Experiment 4

Stretching Wires

Tensile Strength Test for Various Metals


The objective of this experiment is to demonstrate the elastic and plastic properties of metals.

Time: 50 minutes

Review of Scientific Principles:

Wires of the same gauge, but made of different metals typically support different loads (masses) before going through the point at which they change from being elastic to being plastic. Elastic deformation is recoverable after the load is removed. Plastic deformation is not recoverable.


In order to use metals in particular applications, it is sometimes necessary to know their tensile strength. To avoid failure, the right metal must be used.

Materials and Supplies:

15 to 20 cm long pieces of 16 or 18 gauge wire of copper, aluminum, steel, etc.

wires saved from experiment 3

ring stand

adjustable single-burette clamp

meter stick

small paper cup (a 1-oz) paper cup works well)

variable masses (lead shot or small ring-washers)


  1. Clamp the solid copper wire in the clamp and attach the small cup to the end of the metal wire. See diagram of setup.

  2. Adjust the wire so it extends horizontally about 8 to 10 cm beyond the edge of the clamp.

  3. Measure the height of the end of the wire above the surface of the work area. This height, ho, will be your reference height.

  4. Carefully place 3 small washers (approximately 3 g) into the cup and again measure the height of the end of the metal wire above the surface of the work area. Record this mass and the new height.

  5. Using your hand, gently support the cup and show the students how to check to see that the wire returns to approximately its original height, ho.

  6. Continue increasing the mass in the cup by 3 washers at a time, recording both the mass in the cup and the height of the end of the wire above the surface of the work area, until the wire no longer returns to approximately ho. Record this value of mass. We shall refer to this maximum number of washers (mass) that the wire can elasticity support as its critical number, Wc.

  7. Now take 3 or 4 more sets of data on this wire after straightening it.

  8. Replace the original copper wire with annealed copper wire of the same gauge.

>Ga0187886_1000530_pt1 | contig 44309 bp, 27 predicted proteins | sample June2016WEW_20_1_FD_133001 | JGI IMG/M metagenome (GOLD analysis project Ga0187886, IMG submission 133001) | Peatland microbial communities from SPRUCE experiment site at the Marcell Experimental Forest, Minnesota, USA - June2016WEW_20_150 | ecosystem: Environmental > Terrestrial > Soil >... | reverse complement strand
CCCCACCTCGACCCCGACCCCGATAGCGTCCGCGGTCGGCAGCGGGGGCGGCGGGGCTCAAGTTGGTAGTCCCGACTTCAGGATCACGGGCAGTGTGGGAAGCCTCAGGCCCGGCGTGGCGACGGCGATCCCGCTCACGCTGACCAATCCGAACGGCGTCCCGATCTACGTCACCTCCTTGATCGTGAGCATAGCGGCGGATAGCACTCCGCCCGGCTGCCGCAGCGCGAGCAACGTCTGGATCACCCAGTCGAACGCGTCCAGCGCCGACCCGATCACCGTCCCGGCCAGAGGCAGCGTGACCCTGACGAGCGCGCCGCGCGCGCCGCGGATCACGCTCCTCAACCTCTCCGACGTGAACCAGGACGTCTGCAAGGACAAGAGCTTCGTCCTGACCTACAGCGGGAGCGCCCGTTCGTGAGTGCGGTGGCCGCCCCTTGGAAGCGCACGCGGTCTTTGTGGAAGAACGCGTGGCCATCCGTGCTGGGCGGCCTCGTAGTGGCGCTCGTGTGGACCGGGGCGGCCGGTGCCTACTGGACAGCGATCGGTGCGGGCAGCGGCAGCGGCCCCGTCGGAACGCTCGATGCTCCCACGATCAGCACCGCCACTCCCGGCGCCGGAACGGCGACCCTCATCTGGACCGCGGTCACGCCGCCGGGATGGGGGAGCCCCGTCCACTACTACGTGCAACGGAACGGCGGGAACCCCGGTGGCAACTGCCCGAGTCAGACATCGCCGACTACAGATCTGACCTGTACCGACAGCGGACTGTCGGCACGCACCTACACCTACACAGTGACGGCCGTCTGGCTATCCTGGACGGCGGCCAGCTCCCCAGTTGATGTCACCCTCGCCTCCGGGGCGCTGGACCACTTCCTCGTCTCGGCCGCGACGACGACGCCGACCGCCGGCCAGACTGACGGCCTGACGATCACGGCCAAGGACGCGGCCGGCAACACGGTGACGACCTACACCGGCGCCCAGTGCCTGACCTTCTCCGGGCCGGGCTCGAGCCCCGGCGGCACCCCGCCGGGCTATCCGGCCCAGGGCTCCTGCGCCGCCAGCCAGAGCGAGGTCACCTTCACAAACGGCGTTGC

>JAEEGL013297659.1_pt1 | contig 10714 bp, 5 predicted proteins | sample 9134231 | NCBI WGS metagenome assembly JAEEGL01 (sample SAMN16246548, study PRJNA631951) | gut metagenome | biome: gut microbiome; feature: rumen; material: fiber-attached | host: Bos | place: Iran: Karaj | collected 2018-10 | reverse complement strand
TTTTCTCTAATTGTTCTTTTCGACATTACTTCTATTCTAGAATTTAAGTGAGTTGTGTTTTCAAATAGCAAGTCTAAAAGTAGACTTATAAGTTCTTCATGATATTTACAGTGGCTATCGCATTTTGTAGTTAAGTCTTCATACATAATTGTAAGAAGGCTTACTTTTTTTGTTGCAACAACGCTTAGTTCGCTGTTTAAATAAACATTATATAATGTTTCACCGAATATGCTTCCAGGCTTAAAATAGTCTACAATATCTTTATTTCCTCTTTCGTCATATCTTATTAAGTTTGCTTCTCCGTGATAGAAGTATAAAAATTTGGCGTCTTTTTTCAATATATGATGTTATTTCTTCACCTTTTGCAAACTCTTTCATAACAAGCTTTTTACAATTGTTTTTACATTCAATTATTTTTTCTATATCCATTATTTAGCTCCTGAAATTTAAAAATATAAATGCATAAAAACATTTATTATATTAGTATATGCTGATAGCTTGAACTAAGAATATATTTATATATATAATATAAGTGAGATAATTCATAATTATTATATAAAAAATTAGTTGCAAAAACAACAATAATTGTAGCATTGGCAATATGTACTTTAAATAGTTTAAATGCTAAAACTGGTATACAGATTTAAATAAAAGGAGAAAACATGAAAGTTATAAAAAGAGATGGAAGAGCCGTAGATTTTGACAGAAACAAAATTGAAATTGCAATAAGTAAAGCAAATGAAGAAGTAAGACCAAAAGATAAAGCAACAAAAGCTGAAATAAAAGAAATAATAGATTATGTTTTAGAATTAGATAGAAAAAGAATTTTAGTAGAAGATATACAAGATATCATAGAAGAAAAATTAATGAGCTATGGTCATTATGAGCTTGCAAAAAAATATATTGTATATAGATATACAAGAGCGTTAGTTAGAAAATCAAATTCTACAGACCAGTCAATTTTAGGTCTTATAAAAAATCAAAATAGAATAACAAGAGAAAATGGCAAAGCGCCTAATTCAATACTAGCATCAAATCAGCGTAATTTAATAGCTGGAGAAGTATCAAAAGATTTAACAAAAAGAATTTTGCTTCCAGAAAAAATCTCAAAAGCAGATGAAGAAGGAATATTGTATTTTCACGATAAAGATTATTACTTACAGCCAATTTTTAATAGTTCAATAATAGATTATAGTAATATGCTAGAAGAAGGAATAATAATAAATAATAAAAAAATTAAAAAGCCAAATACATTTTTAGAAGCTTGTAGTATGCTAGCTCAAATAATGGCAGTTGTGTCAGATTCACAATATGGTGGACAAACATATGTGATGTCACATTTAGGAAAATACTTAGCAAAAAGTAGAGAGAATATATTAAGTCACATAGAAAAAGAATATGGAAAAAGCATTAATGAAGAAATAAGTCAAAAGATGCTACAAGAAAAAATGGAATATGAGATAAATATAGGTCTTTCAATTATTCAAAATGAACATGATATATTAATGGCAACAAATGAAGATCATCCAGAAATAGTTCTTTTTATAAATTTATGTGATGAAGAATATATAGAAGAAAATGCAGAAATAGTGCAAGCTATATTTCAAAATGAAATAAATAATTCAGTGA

9. Replace the annealed copper wire with the piece of copper wire that has been annealed and then stretched (cold-worked) by 10%.

  10. Repeat procedures 1-8 above for the other wires, time permitting. Be sure the distance from the clamp to the point where the weights are attached is the same for the annealed wire as it was for the original wire.

Diagram of Set-up:


Sample table
Sample Graph:


1. From your data collected in Part III, generate a data table for each wire; including the values for mass, height, and displacement (height - ho).

2. Plot a graph of mass (on vertical axis) versus displacement for each of the different types of wires. Note that the slope of the curve represents the relative stiffness of the wire represented by the curve. See sample graph.

3. For each of the types of metal wires, find the maximum mass for which the curve remained basically a straight line (the slope was constant). This defines the yield strengths of the metal.


1. What is happening to the bonded metal atoms during elastic deformation?

2. What is happening to the bonded metal atoms during plastic deformation?

3. Give the maximum mass placed on each wire before permanent deformation occurred.

4. Why would an engineer be interested in the yield strength of a metal for a particular application?

Teacher Notes:

Answers to Questions:

1. The bonds between the atoms are stretching.

2. Metal atoms are sliding past each other.

3. Student answers.

4. In most applications, it is not desirable to exceed the yield strength of the product. If the yield strength is exceeded the object will be permanently deformed and likely will no longer be useful.

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